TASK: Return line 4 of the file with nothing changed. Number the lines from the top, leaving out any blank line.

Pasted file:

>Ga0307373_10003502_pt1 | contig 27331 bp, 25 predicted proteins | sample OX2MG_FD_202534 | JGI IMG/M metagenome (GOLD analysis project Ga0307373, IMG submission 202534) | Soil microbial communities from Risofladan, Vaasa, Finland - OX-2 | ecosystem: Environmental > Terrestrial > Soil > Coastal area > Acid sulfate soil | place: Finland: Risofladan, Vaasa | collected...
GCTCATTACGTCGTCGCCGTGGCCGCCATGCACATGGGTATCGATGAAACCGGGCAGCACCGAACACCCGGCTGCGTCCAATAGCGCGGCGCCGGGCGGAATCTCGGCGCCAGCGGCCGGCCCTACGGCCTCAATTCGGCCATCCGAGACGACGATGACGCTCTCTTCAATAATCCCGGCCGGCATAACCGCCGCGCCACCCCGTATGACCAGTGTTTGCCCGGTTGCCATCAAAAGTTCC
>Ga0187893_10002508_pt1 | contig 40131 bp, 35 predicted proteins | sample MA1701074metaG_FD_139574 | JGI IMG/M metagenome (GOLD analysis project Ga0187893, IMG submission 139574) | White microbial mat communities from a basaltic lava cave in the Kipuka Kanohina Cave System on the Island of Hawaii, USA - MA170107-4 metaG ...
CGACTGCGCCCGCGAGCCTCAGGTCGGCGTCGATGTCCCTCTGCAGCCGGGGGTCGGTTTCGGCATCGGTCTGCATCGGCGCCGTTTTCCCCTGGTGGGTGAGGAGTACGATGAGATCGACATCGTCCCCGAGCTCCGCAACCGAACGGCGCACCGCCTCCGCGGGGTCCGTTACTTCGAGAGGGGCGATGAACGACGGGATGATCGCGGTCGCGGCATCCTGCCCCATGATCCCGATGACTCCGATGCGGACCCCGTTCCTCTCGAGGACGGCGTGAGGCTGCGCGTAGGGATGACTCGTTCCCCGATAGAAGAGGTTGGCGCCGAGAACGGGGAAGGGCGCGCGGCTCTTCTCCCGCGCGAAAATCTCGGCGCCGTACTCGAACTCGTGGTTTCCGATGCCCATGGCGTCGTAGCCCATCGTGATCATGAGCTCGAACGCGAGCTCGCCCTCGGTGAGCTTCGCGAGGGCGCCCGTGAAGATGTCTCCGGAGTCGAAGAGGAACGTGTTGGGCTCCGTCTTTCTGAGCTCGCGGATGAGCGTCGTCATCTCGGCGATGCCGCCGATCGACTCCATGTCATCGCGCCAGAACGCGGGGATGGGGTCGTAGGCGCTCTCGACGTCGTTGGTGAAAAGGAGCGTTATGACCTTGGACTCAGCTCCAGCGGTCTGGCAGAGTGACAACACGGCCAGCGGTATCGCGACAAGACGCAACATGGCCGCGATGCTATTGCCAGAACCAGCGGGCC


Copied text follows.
CGACTGCGCCCGCGAGCCTCAGGTCGGCGTCGATGTCCCTCTGCAGCCGGGGGTCGGTTTCGGCATCGGTCTGCATCGGCGCCGTTTTCCCCTGGTGGGTGAGGAGTACGATGAGATCGACATCGTCCCCGAGCTCCGCAACCGAACGGCGCACCGCCTCCGCGGGGTCCGTTACTTCGAGAGGGGCGATGAACGACGGGATGATCGCGGTCGCGGCATCCTGCCCCATGATCCCGATGACTCCGATGCGGACCCCGTTCCTCTCGAGGACGGCGTGAGGCTGCGCGTAGGGATGACTCGTTCCCCGATAGAAGAGGTTGGCGCCGAGAACGGGGAAGGGCGCGCGGCTCTTCTCCCGCGCGAAAATCTCGGCGCCGTACTCGAACTCGTGGTTTCCGATGCCCATGGCGTCGTAGCCCATCGTGATCATGAGCTCGAACGCGAGCTCGCCCTCGGTGAGCTTCGCGAGGGCGCCCGTGAAGATGTCTCCGGAGTCGAAGAGGAACGTGTTGGGCTCCGTCTTTCTGAGCTCGCGGATGAGCGTCGTCATCTCGGCGATGCCGCCGATCGACTCCATGTCATCGCGCCAGAACGCGGGGATGGGGTCGTAGGCGCTCTCGACGTCGTTGGTGAAAAGGAGCGTTATGACCTTGGACTCAGCTCCAGCGGTCTGGCAGAGTGACAACACGGCCAGCGGTATCGCGACAAGACGCAACATGGCCGCGATGCTATTGCCAGAACCAGCGGGCC